Prop 37: A Battle Lost, A Movement Just Begun

Originally published on Nov. 8, 2012 in Supply Side Community by Virgo Publishing. Once a diversified industry comprising hundreds of independent producers, in less than 20 years, ownership of nearly 90% of the global agricultural seed industry has been consolidated into a handful of multinational chemical pesticide companies, including Monsanto, Syngenta, Bayer, Dow and DuPont.

These same names, the dominant forces in getting their genetically engineered crops into more than 80% of all processed foods, and in selling the pesticides that go along with their patented crops, are also familiar as the leading contributors to the No on 37 campaign, which poured nearly $50 million into killing Proposition 37, the California Right to Know Ballot Initiative to Label Genetically Engineered Foods, this past election day.

Outspending a grassroots Yes on 37 campaign by 6 to 1, biotech and multinational food corporations bankrolled $1.5 million a day during the month of October to inundate the California voter with a deluge of deceptive television, radio and direct mail advertising to defeat Prop 37. Monsanto alone sank more than $7.5 million into killing the initiative, nearly as much as was raised overall by the Yes on 37 campaign to label GMO foods.

The Prop 37 ballot measure was narrowly defeated in the statewide election by a margin of 52% vs. 48%, however, the campaign to label genetically modified foods accomplished a lot in going toe to toe with the chemical companies and multinationals who sought to suppress the consumer’s right to know. Yet, the defeat of Prop 37 is a clear example of the power of corporate money to buy elections in the age of “Citizens United” and unlimited campaign contributions, despite a heroic grassroots effort by the Yes on 37 campaign.

With a coalition of more than 3,800 endorsers, including farm and labor groups, consumer, health and trade associations, organic and non-GMO food and nutritional supplement companies, physicians and healthcare advocates, and more than 10,000 volunteers, the Prop 37 campaign to pass the GMO labeling initiative was successful in raising more than $8 million, and in coordinating a massive awareness-building and get-out-the-vote campaign that has put GMO labeling squarely into the national conversation. Now, post election, the battle to label GMOs will continue via a ballot initiative in Washington State in 2013, and on the national front through, which will continue to pressure FDA and legislators in Washington, DC, for federal labeling of GMOs in food.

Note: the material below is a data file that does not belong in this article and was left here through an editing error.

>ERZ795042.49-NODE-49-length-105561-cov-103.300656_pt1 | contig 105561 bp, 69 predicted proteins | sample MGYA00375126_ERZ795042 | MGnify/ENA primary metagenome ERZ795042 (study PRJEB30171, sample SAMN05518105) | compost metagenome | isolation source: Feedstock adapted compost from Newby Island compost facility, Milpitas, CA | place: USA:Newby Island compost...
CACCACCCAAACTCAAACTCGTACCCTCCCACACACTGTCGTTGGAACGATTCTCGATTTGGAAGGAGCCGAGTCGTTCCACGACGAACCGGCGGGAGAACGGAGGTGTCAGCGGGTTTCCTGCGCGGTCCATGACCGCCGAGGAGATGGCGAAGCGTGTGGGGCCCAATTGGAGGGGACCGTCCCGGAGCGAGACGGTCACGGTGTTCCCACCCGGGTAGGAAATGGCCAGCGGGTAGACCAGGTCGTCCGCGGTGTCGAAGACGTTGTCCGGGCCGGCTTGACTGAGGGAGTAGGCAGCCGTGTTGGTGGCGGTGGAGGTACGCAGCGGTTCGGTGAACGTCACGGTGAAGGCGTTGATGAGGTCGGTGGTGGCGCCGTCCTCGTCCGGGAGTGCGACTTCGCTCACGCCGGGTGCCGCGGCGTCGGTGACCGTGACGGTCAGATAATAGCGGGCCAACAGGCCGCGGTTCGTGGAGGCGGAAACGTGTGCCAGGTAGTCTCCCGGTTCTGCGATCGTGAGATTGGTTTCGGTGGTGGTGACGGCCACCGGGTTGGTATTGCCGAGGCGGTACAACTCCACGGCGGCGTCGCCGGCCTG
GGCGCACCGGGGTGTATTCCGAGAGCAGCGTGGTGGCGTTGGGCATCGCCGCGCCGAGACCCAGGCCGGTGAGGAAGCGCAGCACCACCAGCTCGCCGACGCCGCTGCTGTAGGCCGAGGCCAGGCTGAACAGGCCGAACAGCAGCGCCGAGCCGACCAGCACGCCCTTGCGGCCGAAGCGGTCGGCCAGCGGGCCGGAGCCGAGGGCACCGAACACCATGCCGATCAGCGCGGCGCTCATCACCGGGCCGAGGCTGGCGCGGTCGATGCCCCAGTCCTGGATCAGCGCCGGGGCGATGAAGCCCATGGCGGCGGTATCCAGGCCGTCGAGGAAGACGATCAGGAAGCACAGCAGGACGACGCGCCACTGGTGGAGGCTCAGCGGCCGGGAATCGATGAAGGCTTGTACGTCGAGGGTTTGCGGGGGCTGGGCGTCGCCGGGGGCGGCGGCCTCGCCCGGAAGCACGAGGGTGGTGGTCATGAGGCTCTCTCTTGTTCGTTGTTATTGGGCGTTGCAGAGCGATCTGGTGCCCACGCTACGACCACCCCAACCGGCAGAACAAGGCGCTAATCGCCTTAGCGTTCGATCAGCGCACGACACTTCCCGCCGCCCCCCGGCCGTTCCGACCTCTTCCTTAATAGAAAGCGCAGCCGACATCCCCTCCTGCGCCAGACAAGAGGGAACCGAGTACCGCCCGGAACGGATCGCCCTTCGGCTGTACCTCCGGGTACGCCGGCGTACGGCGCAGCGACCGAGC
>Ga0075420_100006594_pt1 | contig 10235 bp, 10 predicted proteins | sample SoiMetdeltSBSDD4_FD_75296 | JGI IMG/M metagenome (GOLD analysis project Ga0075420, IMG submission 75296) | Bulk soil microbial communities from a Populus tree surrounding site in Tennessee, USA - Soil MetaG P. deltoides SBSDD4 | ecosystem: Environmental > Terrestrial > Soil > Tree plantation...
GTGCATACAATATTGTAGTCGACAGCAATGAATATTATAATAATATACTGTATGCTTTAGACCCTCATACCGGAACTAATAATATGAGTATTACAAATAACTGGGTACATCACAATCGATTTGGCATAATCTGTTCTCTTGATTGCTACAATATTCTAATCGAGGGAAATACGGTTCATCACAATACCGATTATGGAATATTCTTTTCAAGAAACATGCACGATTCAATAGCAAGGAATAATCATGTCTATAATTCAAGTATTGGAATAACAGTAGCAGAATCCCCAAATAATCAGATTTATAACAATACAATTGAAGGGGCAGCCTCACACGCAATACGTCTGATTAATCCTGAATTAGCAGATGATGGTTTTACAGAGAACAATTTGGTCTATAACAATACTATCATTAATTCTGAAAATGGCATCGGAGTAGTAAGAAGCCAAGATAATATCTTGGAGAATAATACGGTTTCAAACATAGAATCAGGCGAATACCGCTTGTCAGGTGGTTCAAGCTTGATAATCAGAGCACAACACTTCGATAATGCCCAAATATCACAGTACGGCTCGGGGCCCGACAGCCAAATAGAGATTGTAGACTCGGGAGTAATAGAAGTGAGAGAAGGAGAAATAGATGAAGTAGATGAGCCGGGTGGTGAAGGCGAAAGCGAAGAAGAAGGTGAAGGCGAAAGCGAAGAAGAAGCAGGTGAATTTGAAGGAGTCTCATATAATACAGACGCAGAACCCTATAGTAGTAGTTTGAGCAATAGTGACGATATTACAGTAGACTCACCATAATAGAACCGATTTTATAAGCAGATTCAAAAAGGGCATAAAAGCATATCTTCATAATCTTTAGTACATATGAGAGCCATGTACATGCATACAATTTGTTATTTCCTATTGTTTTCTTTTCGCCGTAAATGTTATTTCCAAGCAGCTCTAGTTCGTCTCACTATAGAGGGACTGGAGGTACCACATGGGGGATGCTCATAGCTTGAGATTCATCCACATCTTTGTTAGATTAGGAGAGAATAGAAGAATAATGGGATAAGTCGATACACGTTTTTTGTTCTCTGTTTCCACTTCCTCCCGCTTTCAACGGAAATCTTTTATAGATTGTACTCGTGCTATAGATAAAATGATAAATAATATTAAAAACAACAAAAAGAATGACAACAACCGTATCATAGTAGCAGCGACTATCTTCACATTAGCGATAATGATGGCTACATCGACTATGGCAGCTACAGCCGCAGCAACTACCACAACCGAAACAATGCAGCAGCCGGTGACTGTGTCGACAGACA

Devil Was in (Misinterpreting) the Details Prop 37’s overarching goal was to label foods sold in California supermarkets that contained genetically engineered ingredients. Contrary to the biotech opposition’s relentless argument that it would raise food costs by up to $400 per year, the fact is that there is insignificant additional cost in adding words to the label that say “Contains” or “May Contain Genetically Engineered Ingredients.” From then on, it’s up to the food producer to decide to use GMO ingredients or not. All Prop 37 would have required them to do is to label it. And with a grace period of 18-months allowed under the bill, food producers could easily transition to a newly printed label at little added cost.

The natural products industry was also divided over Prop 37 by varying interpretations and misinterpretations of the use of the term “natural” under Prop 37 ballot language, exacerbated by propaganda from the opposition, which claimed that no processed foods could be called natural. Nothing could be further from the truth.